Amit Dua goes on to describe smart education:
“Smart education offers a paradigm shift in the way students access education. It is not just a change in the delivery of education, it is much more than that. With radical changes in technology, the teachers of today, can have a hard time in processing what the future will be like 20 years from now. Smart education solves this conundrum by using state-of-the-art technology helping both learners and teachers prepare themselves for tomorrow.”
While this all sounds very fine and as a much needed part of preparing the next generation for the future, are we in fact being SMART in smart education? Are we in fact still leading education with the help of technology or are we letting technology lead us in education? Do we choose technology based on our values and pedagogies or do we choose our values and pedagogies based on technology? In my eyes, the above statement minimizes the role of the teacher, claiming that they are not able to keep up with technology and tomorrow’s demands, and thus fail to prepare our students for the future. To solve this problem, it is proposed to use technology. It is like pulling away the carpet under our teachers’ feet. It is like losing faith in their professionalism and minimizing what they do best, teach and facilitate learning.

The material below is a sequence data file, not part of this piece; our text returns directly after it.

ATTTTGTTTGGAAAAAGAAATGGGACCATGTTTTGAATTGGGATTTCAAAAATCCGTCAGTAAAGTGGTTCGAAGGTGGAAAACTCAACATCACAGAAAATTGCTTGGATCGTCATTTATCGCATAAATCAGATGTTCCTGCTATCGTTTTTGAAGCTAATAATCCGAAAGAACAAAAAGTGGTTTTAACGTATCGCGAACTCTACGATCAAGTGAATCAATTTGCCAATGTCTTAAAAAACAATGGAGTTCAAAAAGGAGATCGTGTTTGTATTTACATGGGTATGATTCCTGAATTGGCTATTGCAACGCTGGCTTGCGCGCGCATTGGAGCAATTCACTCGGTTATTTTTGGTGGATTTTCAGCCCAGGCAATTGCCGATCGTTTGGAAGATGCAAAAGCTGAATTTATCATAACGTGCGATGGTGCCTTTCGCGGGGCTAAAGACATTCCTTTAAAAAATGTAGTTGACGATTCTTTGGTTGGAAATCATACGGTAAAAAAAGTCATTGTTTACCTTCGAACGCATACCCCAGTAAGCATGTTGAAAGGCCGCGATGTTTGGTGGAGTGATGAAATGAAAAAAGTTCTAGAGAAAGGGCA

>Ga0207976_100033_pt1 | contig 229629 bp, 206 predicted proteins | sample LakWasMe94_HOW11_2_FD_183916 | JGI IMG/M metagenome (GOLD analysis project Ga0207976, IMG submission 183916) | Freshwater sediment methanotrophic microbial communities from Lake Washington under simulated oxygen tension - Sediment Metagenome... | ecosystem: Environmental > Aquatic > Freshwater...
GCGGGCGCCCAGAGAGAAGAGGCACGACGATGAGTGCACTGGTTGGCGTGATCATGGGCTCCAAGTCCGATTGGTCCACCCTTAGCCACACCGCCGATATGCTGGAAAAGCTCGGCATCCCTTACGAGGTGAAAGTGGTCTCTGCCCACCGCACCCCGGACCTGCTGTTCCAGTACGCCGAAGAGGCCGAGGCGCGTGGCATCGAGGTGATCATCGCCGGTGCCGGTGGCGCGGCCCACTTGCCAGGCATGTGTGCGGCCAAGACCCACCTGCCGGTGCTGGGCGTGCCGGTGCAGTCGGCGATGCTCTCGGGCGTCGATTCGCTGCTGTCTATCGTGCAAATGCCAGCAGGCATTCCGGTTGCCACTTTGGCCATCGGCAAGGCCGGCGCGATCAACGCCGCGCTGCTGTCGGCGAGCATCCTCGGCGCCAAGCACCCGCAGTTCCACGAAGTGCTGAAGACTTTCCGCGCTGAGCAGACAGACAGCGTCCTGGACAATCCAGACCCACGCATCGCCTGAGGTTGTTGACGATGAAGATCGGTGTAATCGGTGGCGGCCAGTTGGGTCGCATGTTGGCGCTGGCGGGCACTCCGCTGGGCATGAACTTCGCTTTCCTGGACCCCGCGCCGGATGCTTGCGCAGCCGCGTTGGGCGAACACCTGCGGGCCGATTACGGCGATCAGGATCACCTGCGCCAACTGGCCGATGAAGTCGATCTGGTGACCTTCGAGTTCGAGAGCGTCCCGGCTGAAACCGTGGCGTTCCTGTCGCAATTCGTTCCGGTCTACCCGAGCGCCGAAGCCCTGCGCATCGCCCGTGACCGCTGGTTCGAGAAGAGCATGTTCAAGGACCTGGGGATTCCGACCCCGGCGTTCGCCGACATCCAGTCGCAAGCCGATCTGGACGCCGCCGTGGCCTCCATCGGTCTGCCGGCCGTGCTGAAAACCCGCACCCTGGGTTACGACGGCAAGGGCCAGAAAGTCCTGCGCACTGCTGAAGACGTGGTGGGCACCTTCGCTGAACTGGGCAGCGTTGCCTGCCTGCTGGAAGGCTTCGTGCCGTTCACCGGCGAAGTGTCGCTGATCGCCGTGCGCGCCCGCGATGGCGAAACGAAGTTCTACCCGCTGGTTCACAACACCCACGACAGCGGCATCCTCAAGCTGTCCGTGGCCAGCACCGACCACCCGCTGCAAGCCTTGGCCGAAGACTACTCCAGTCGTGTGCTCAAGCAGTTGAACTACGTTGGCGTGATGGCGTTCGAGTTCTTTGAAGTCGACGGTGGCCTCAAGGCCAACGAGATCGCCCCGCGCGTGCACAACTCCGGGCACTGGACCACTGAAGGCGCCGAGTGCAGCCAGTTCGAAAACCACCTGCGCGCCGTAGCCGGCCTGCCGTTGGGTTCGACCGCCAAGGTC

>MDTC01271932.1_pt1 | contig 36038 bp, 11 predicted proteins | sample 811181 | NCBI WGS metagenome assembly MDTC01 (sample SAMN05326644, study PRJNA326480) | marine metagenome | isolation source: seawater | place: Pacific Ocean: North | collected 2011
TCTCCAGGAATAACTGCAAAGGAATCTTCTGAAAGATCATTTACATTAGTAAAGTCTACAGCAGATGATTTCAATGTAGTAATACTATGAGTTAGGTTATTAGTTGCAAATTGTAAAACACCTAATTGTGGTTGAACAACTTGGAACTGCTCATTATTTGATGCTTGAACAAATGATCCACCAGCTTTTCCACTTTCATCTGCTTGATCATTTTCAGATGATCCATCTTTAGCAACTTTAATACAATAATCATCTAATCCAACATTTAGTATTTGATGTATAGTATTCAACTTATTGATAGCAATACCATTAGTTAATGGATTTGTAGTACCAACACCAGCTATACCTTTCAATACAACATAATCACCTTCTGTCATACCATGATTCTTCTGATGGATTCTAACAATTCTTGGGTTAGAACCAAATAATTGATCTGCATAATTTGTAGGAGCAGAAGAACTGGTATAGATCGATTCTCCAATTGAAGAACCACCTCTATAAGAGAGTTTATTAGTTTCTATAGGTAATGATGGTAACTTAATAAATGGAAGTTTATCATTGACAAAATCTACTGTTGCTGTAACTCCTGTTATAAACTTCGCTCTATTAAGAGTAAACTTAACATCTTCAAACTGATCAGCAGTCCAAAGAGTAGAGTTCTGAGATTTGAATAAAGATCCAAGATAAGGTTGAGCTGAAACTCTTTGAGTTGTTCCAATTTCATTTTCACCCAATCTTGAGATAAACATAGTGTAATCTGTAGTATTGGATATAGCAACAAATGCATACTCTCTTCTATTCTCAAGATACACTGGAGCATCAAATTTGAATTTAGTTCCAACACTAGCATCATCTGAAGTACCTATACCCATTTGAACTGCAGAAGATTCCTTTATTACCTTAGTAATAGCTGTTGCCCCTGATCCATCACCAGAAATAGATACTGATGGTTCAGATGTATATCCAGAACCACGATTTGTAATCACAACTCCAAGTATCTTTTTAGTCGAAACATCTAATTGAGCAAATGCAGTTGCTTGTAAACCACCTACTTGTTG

When trying to prepare and equip our youth for the future it is easy to jump onto the latest technology trends in the belief that this is exactly what our learners need, to be ready for the future challenges. However, many trends come and go and how do we balance and maintain the purpose of education with staying up to date with what is needed in an ever-changing world? If we are not mindful, we can easily lose track of what matters in education, connecting to ideas of Gert Biesta. If we lose track of the why in education, as a result of chasing after trends in the name of smart education, will we in reality equip our youth for an ever-changing world? Perhaps it will result in an ever-changing education instead and while being busy trying to be up to date and integrating technology in every corner of the school as well as curriculum, we risk losing sight of the purpose. When education, learning, students and teachers are being diminished to numbers, algorithms and data, we may fail to connect the dots that so happens to be part of the holistic learning process and we end up valuing what we measure instead of measuring what we value. Then what good will it do, to have our schools equipped with the state-of-the-art technology, if we are not using it purposefully?
In the next post, I will elaborate more on purposeful use of technology in education related to learning analytics, values and measurements connected to ideas of ‘less is more’.
Aminah Ottosdotter Davidsson
Al Awar, Dr. M. (n.a.). Pioneering smart learning. Ellucian Europe, Middle East, Africa, India, and Asia Pacific. https://www.ellucian.com/emea-ap/insights/pioneering-smart-learning
Biesta, G. (2015, March 9). Gert Biesta: What really matters in education (VIA Univ.College). https://www.youtube.com/watch?v=CLcphZTGejc
Cambridge Dictionary. (n.a). SMART | meaning in the Cambridge English Dictionary. https://dictionary.cambridge.org/dictionary/english/smart
Dua, A. (2018, May 16). Smart education is more than just advanced learning methods. YourStory.Com. https://yourstory.com/2018/05/smart-education-advanced-learning
Naughton, J. (2020, October 3). 03 | October | 2020 | Memex 1.1. https://memex.naughtons.org/date/2020/10/03/